The panelists sought to convey the importance of social media in staging and sustaining the revolution , while still recognizing that the movement itself was people-powered, fueled by individual activists in Tahrir Square and in the demonstrations across Egypt. “This was not a ‘Facebook’ revolution,” declared Khalil, who broke away from his PhD studies in London to join fellow Egyptians in Tahrir Square for the 18 days of protests and demonstrations. “Facebook and IT played a role in mobilizing the intellectuals and middle class protesters at the outset of the revolution, but in Tahrir Square, very few of the protestors came because of this.
Amr Waked described himself as being new to activism before the January 25 revolution. “In truth,” he said, “I didn’t know about half of the things that were going on in Egypt before the revolution. It was from sites like YouTube, where I watched videos of police beatings that I learned the truth. For me, the greatest aspect of these technologies was that anyone who wanted to search for the truth could find it there.”
Mohamed Waked, a longtime activist sought to play down the emphasis the international media has attached to the revolution with headlines referring to a ‘Facebook’ and a ‘Wikileaks’ revolution. “Really, this revolution is 10 years old and was born with the end of the second intifada. It was in the demonstrations surrounding [the intifada] that organized protests and demonstrations became standard tools in Egypt.” Waked conceded that social media is likely to have influenced a number of people to participate in the January 25 uprising may not have been involved in activism earlier. “Eighty percent of those there during the 18 days had never protested or been involved before,” he said.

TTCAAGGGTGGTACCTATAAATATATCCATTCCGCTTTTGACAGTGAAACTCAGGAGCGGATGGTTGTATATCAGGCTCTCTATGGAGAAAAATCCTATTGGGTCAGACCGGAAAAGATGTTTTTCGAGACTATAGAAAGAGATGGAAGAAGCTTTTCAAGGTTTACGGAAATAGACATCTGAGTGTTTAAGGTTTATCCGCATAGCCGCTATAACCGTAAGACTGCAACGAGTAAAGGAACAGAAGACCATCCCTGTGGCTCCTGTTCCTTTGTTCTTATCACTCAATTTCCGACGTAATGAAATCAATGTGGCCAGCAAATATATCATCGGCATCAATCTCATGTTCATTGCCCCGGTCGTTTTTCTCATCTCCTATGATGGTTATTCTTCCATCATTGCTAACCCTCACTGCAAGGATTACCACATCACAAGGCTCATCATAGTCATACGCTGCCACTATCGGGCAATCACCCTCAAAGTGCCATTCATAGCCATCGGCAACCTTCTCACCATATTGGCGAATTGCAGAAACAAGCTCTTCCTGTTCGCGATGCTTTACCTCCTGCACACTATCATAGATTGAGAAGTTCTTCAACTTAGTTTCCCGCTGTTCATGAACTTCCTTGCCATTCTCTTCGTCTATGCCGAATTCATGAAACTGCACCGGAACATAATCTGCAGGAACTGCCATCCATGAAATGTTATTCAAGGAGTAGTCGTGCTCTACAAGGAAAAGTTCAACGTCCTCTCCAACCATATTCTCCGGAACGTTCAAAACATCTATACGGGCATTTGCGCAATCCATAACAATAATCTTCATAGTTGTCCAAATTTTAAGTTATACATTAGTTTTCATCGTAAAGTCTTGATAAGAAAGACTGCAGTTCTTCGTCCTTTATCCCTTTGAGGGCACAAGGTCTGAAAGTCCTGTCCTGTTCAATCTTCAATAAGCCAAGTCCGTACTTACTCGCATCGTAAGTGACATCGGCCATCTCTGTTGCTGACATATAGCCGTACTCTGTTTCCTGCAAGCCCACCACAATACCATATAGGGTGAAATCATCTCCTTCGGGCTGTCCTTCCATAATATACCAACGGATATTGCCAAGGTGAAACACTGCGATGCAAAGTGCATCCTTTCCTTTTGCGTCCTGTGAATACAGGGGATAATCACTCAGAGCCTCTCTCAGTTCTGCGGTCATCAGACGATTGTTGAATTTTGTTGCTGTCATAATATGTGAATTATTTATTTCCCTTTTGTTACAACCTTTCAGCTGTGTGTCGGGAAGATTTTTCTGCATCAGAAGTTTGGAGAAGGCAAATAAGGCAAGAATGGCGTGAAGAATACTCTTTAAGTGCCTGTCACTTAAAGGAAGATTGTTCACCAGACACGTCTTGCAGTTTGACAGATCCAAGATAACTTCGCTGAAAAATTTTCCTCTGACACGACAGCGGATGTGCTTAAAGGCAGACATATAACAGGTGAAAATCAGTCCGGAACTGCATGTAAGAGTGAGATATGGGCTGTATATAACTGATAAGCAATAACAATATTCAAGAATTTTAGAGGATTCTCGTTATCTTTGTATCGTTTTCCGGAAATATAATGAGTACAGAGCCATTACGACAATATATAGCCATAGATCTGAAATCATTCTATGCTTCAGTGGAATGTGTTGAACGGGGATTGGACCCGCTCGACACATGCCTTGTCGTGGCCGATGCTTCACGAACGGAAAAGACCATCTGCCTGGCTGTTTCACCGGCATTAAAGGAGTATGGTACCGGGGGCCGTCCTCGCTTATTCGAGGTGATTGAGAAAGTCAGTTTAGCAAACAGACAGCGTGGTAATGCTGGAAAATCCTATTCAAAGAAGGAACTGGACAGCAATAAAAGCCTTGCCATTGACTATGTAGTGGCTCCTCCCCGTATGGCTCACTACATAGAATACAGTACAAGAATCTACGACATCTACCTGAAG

The panel also discussed how social media and information technology could be used to better a post-revolutionary Egypt. “The people have embraced these technologies, but now they need to use them,” said Thakeb. “We need to utilize this spirit of communication amongst ourselves and channel towards discussing other social issues like how to keep the environment clean, ensure openness in governance and promote entrepreneurship in the new Egypt. People always say that as AUCians, we do very well in the job market because of our education here. I think it is because we are great communicators. We must capitalize on these skills to create new companies and jobs to sustain what we have created.”
The School of Business hosts IT forums several times a semester to promote interest in information technology and its effects on the world at large.
Photo Caption: From left, George Thakeb, Gigi Ibrahim, Amr Waked and Mohamed Waked discuss IT use in the revolution